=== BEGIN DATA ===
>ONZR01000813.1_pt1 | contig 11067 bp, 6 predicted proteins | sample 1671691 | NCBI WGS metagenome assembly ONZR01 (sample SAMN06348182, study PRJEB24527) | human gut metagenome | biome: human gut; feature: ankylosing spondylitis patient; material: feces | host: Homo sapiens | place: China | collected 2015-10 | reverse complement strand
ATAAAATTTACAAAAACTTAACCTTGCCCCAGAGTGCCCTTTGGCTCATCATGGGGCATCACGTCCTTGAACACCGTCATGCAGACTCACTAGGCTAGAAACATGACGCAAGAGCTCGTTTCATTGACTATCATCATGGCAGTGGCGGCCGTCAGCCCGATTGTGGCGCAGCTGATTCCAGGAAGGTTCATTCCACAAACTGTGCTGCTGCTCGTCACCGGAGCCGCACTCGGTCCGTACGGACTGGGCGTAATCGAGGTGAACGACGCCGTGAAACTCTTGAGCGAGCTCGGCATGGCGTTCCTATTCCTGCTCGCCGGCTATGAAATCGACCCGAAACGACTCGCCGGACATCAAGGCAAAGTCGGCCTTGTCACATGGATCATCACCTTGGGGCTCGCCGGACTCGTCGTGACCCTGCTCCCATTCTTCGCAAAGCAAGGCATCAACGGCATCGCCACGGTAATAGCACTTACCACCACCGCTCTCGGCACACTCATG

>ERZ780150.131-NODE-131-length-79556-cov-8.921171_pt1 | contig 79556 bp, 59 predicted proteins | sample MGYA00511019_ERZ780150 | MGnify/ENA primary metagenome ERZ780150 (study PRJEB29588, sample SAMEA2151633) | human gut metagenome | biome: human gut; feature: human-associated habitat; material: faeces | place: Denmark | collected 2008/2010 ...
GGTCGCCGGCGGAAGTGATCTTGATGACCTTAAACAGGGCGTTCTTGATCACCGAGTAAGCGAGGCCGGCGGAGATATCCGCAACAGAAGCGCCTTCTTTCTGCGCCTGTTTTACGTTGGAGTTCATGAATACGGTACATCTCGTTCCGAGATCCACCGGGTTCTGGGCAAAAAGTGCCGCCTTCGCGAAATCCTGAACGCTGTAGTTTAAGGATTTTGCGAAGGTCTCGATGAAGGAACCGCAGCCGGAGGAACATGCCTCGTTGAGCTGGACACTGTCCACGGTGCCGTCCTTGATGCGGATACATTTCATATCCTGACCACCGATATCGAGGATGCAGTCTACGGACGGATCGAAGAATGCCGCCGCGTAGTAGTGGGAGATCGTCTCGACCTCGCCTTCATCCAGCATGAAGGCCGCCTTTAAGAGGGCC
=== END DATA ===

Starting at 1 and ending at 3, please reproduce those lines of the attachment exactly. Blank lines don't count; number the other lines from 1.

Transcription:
>ONZR01000813.1_pt1 | contig 11067 bp, 6 predicted proteins | sample 1671691 | NCBI WGS metagenome assembly ONZR01 (sample SAMN06348182, study PRJEB24527) | human gut metagenome | biome: human gut; feature: ankylosing spondylitis patient; material: feces | host: Homo sapiens | place: China | collected 2015-10 | reverse complement strand
ATAAAATTTACAAAAACTTAACCTTGCCCCAGAGTGCCCTTTGGCTCATCATGGGGCATCACGTCCTTGAACACCGTCATGCAGACTCACTAGGCTAGAAACATGACGCAAGAGCTCGTTTCATTGACTATCATCATGGCAGTGGCGGCCGTCAGCCCGATTGTGGCGCAGCTGATTCCAGGAAGGTTCATTCCACAAACTGTGCTGCTGCTCGTCACCGGAGCCGCACTCGGTCCGTACGGACTGGGCGTAATCGAGGTGAACGACGCCGTGAAACTCTTGAGCGAGCTCGGCATGGCGTTCCTATTCCTGCTCGCCGGCTATGAAATCGACCCGAAACGACTCGCCGGACATCAAGGCAAAGTCGGCCTTGTCACATGGATCATCACCTTGGGGCTCGCCGGACTCGTCGTGACCCTGCTCCCATTCTTCGCAAAGCAAGGCATCAACGGCATCGCCACGGTAATAGCACTTACCACCACCGCTCTCGGCACACTCATG

>ERZ780150.131-NODE-131-length-79556-cov-8.921171_pt1 | contig 79556 bp, 59 predicted proteins | sample MGYA00511019_ERZ780150 | MGnify/ENA primary metagenome ERZ780150 (study PRJEB29588, sample SAMEA2151633) | human gut metagenome | biome: human gut; feature: human-associated habitat; material: faeces | place: Denmark | collected 2008/2010 ...